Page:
This paper shares results from the first year of deepwater operations using an active sealing device purpose built for deepwater Managed Pressure Drilling (MPD). The active sealing device is a clean-sheet design approach. The first use of the system was performed in a narrow margin deepwater well in the Black Sea with subsequent wells in the Gulf of Mexico. This paper shares lessons learned from first year of operations.
This paper discusses field operations, lessons learned, and post run evaluation of system performance. An overview of the design introduces system elements and briefly discusses system testing measures taken prior to field deployment. An overview of operations from the first year is provided, highlighting lessons learned, action items taken, and solutions implemented between wells. Analysis of the link between the testing and field results demonstrates the novel approach to testing and validity of assumptions made during the testing phase. Furthermore, methods of evaluating seal performance are discussed.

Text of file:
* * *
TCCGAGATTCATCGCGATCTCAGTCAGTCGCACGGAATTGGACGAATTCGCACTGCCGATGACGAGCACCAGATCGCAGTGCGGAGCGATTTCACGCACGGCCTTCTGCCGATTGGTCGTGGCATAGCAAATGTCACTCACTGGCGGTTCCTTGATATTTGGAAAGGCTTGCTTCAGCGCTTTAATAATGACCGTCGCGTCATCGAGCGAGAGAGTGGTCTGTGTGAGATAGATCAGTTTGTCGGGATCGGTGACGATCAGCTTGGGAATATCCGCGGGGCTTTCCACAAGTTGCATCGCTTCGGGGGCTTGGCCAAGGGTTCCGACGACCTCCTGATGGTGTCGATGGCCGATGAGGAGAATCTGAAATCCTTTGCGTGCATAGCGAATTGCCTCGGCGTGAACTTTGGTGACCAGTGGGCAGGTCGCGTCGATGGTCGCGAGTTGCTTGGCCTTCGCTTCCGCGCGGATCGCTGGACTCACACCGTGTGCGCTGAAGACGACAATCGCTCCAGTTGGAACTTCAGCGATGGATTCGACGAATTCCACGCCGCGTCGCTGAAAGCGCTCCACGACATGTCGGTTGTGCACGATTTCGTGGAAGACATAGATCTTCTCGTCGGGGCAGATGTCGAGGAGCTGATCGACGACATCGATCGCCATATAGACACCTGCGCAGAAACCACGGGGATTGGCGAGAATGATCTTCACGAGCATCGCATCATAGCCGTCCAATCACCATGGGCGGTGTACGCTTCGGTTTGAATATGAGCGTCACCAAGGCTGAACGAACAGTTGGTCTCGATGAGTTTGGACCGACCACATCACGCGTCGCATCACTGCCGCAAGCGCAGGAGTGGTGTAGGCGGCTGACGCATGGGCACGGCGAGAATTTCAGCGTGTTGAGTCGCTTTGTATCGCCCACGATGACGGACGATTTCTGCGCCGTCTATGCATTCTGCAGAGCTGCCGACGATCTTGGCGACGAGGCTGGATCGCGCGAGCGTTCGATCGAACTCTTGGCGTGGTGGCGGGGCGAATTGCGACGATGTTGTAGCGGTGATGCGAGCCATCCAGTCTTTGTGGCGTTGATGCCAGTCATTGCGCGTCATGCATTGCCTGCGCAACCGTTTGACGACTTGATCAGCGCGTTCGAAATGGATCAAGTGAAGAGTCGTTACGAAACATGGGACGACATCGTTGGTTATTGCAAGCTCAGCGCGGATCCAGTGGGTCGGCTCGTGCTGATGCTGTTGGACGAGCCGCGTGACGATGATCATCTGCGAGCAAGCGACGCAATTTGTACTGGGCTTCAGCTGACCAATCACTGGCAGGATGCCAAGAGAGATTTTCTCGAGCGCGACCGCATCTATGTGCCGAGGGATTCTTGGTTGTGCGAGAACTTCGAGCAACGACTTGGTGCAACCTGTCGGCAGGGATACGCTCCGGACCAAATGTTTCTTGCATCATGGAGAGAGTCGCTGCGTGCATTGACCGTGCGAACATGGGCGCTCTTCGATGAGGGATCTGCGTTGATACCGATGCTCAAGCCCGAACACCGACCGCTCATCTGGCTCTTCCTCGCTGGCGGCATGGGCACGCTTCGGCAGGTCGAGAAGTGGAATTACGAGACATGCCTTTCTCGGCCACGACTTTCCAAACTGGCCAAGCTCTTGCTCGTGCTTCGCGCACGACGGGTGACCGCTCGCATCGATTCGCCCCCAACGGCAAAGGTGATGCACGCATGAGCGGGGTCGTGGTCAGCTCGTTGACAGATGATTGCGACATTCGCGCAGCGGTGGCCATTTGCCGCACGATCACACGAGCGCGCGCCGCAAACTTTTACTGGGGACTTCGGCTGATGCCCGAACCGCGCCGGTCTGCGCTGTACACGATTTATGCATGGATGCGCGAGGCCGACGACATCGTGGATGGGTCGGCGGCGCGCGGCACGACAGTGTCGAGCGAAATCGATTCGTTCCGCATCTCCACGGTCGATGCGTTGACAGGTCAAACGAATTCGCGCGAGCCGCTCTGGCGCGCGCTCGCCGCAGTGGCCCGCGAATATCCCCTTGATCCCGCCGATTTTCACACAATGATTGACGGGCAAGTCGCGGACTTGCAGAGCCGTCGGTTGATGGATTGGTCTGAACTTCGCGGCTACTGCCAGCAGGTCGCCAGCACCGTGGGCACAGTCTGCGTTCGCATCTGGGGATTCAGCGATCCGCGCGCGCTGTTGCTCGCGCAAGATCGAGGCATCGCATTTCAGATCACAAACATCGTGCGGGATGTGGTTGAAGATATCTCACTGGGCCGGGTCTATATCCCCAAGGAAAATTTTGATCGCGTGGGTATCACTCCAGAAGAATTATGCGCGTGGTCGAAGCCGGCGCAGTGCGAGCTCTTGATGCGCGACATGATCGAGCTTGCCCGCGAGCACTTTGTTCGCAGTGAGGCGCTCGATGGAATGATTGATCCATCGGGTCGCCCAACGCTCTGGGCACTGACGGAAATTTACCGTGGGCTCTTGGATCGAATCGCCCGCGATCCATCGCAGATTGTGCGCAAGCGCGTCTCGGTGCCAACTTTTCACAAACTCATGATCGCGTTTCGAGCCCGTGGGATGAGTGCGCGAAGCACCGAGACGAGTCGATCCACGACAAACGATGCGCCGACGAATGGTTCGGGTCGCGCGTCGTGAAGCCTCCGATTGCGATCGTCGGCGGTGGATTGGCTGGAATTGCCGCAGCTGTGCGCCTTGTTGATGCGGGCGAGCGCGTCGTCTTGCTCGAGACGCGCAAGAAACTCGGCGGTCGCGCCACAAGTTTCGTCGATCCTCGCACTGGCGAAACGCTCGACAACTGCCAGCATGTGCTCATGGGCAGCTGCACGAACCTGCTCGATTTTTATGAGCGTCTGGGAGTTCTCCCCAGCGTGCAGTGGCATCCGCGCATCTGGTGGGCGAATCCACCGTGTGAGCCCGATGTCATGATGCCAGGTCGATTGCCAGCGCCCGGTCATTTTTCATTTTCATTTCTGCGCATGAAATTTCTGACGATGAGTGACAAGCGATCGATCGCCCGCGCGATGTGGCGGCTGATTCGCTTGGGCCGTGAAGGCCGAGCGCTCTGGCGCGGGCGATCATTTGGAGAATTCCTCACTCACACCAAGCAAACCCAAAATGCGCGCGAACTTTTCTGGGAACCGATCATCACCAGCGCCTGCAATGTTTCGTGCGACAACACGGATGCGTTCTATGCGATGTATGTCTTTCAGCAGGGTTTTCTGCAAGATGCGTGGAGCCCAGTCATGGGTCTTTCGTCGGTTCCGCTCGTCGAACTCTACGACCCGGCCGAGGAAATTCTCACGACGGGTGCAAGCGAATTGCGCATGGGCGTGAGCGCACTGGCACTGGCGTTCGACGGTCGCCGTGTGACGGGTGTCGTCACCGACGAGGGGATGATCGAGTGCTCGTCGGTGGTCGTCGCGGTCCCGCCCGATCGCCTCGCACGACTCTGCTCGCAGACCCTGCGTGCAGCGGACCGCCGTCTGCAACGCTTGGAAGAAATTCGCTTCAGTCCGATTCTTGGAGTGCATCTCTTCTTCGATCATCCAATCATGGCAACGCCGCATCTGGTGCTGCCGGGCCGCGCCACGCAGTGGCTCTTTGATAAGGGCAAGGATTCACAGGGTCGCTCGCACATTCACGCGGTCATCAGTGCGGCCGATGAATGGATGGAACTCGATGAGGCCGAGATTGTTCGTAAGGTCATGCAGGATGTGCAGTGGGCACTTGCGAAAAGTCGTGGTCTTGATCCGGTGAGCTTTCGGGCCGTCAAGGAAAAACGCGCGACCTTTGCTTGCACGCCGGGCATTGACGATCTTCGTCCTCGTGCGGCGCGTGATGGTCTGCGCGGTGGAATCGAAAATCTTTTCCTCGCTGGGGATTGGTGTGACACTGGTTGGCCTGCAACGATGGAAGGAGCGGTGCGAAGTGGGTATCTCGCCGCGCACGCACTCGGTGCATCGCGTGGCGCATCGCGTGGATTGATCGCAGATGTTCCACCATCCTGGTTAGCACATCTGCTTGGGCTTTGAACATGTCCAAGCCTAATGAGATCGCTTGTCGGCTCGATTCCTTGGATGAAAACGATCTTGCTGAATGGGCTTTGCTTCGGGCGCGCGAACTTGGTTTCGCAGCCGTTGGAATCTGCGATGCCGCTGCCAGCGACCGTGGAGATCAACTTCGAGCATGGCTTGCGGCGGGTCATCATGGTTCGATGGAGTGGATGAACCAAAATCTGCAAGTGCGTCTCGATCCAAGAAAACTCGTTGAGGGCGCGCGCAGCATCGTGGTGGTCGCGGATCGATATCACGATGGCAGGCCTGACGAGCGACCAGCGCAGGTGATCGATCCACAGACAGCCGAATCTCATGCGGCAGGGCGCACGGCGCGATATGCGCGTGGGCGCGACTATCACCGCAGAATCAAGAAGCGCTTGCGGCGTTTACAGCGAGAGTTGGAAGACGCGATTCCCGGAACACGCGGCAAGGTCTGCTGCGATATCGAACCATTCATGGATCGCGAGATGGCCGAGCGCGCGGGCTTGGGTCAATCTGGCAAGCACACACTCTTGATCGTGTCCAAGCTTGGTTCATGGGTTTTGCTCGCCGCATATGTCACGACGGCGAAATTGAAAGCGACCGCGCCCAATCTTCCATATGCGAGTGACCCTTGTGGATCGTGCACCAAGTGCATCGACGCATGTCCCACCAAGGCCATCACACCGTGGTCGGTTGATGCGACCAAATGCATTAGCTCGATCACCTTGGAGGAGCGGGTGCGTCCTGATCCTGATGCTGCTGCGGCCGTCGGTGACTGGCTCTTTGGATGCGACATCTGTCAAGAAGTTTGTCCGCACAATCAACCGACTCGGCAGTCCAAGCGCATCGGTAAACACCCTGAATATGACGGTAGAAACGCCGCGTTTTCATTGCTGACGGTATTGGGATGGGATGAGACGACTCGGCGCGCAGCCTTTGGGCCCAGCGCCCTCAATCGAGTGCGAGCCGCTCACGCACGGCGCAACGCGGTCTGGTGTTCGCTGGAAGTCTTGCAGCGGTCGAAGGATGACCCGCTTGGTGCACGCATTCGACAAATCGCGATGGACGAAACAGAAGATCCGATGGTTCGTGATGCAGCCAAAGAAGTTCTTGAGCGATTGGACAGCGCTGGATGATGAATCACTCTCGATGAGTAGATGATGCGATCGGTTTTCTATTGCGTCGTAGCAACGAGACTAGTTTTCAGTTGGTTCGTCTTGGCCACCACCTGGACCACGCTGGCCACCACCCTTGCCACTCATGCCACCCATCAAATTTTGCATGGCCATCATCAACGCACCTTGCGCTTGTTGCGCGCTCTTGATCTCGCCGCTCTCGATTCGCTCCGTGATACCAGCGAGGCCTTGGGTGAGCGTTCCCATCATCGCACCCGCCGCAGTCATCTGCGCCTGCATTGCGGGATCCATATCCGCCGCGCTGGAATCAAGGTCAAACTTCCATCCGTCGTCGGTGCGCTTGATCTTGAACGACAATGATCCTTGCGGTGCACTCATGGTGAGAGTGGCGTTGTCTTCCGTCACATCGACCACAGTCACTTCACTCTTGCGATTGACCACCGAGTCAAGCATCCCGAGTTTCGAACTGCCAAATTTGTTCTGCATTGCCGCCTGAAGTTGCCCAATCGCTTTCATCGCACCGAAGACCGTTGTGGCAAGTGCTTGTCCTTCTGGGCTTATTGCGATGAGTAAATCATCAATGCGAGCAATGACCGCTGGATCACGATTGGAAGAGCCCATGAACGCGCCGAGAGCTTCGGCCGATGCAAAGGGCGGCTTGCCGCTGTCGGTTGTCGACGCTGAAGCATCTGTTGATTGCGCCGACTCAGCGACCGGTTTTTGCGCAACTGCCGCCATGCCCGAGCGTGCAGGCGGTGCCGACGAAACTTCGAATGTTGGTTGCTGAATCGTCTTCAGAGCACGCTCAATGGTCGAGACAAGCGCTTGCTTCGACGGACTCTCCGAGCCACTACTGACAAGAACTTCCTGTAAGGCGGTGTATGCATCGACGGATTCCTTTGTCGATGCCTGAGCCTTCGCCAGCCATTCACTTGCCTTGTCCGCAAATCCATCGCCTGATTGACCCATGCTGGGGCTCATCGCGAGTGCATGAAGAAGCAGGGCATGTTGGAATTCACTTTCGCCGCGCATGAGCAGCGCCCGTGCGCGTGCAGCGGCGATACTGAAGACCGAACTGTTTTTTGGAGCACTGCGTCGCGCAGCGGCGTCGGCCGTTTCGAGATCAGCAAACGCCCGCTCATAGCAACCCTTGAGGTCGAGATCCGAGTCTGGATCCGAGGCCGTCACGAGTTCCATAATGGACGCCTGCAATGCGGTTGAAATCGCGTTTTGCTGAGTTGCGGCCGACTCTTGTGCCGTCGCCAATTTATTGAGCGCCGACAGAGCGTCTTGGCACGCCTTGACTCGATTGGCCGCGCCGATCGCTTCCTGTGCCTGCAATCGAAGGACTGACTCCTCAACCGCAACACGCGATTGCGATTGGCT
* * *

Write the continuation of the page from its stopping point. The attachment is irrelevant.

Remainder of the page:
The paper shares conclusions from the first year of active sealing device deployment.
A non-rotating seal sleeve element design eliminates multiple high-wear rotating control device (RCD) components such as bearings and rotary seal as well as their associated failure modes.
Redundant, active seal elements ensure wellbore seal quality throughout the seal assembly life.
Active seal condition monitoring alerts the rig crew prior to failure to replace the seal assembly.
Multi-modal seal control provides crew methods to reach total depth in contingency mode.
Full-scale simulated drilling testing included the use of client equipment prior to first use.
Testing procedures were designed to simulate drilling to mirror system use in a live well.
First MPD well completed in 2019 in the Black Sea with subsequent wells in the Gulf of Mexico.
Lessons learned from operations to applied in continuous improvement program.
Novel approaches to assessing performance have been developed in order to provide consistent metrics.
Learnings have been applied in subsequent wells to improve technology transfer to drilling contractors.
The paper discusses other aspects of the program such as drilling contractor ownership vs. use of third (3rd) party systems, integration of the MPD equipment into the rig, and network architecture. Further, an algorithm has been developed to analyze system performance from electronic drilling recorder data to better characterize the effect of usage patterns of seal wear. These data demonstrate the validity of assumptions made during the development of the test procedures.